• Are there any activities which can’t be performed in an online format? Surgery training, for example.
  • Are there any competitors coming soon or active in the same market? If yes or expected, it’s better to go ahead than wait for a competitor to do so.
  • If there’s a concern regarding a commercial launch in the time of COVID-19, there’s always a possibility and time to work for disease awareness and pre-launch education to be ready for commercial launch later.

The main reason to go ahead is that patients are waiting but competitors are not.

 

In your opinion, what's the most important factor that’s often forgotten when entering a new market in EE?

A triangle of patient advocacy, clinical readiness (in terms of doctors’ education) and the company’s vision on the managed entry program should be designed for the specific country before commercial launch. Simple and straightforward clinical protocol and a detailed patent registry should also be put in place before the commercial launch.

The main mistake I’ve seen is product registration as a first step with no appropriate pre-launch programs. In such cases, companies are missing 5-years exclusivity (if there’s no patent in the specific country) while trying to establish a market instead of registration of the product after the market is established.

 

What are some of the biggest barriers to entry when it comes to orphan drugs in EE?

I’d say the biggest issue is companies having the same budget for different countries in EE. Specific programs to address price issues should be considered.

As far as I’m aware, most EE countries don’t have standardised and well-established outcomes assessment tools. So, companies should focus on simple price concession (price decline for volume increase or free of charge goods) rather than outcomes-based access programs.

The pathway of graduate financing (from single patients in different regions in the first year to centralisation in following years) is also widely used. In this way, the budget is shared between different regions for the first year (lower budget impact for each specific region) and price concession for volume increase when centralised.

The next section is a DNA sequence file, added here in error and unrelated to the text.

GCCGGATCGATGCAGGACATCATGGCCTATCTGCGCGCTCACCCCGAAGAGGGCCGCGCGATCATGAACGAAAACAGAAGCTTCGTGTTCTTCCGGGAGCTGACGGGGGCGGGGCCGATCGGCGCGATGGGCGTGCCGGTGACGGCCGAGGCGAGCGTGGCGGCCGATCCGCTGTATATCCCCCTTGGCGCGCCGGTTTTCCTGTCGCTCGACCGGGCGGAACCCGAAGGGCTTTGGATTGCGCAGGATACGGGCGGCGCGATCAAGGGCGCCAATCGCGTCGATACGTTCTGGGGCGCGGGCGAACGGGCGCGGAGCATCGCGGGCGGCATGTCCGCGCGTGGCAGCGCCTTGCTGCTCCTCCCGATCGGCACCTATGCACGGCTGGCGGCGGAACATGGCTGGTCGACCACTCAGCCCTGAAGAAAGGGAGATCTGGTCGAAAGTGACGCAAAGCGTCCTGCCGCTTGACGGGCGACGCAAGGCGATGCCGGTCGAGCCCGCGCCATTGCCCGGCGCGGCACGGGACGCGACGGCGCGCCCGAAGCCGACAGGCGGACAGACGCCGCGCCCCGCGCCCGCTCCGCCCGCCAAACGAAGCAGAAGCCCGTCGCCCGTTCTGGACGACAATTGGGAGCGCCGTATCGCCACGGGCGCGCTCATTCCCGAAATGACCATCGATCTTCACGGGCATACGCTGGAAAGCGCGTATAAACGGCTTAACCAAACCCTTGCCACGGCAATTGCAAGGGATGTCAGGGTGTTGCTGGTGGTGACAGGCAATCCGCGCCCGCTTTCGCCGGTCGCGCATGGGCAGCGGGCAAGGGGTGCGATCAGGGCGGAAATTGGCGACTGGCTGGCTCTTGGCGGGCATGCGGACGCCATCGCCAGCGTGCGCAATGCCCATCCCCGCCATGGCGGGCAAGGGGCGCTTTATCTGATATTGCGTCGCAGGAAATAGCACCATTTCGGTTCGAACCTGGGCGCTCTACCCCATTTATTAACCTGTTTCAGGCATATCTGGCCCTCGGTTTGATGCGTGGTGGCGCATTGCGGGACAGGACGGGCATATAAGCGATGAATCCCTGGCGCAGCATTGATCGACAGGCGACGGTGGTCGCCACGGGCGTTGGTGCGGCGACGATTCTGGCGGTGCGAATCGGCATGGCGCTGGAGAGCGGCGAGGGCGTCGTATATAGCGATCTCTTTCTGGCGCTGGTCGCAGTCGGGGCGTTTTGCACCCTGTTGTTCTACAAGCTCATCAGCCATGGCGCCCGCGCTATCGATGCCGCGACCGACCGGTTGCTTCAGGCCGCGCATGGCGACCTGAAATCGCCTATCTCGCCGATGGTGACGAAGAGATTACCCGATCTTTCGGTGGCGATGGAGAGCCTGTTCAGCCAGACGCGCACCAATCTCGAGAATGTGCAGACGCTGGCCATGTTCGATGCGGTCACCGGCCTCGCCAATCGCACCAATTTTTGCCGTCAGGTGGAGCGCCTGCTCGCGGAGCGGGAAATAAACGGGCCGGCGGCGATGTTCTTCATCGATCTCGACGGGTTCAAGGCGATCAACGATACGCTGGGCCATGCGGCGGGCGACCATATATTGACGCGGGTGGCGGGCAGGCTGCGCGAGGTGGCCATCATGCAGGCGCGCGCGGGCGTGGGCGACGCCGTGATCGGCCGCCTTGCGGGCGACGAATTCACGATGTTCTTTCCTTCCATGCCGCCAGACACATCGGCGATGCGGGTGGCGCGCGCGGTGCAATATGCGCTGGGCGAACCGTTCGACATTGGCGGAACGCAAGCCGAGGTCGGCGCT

What are some of the trends you’ve noticed in the orphan drugs market across the region? 

I’ve noticed an increasing recognition of the value of patient advocacy groups which become structurally established organisations (like in other therapeutic areas). Because each orphan disease is different and affects patients differently, these groups aren’t one-size-fits-all, so the individual support approach is sometimes preferred.

There’s also increased competition in the budget allocation for orphan products, both due to competition in one therapeutic area and between different therapeutic areas, as the market continues to expand.

 

What do you think the future looks like for orphan drugs in EE?

As budget impact is getting higher due to high-cost orphan, oncology, and other targeted treatments, I think countries will encourage Gx (unbranded generics) companies to be more active in the market for pricing reasons. At the same time, as more and more orphan diseases become manageable (and potentially treatable in some cases), I think the orphan drugs market will include a more differentiated and individualised approach. 

 

About Maria Diachenko, PhD

As Market Access Manager and Business Development Manager, Ukraine and Belarus at Johnson & Johnson, Dr Diachenko is responsible for market access, portfolio management and business development in a range of therapeutic areas. Armed with a PhD in Cellular Biology and Histology, Dr Diachenko is experienced in full-cycle product management and full range launch planning and has been involved in the successful launch of various products across Eastern Europe.

 

Maria Diachenko

 

Topics: Industry insight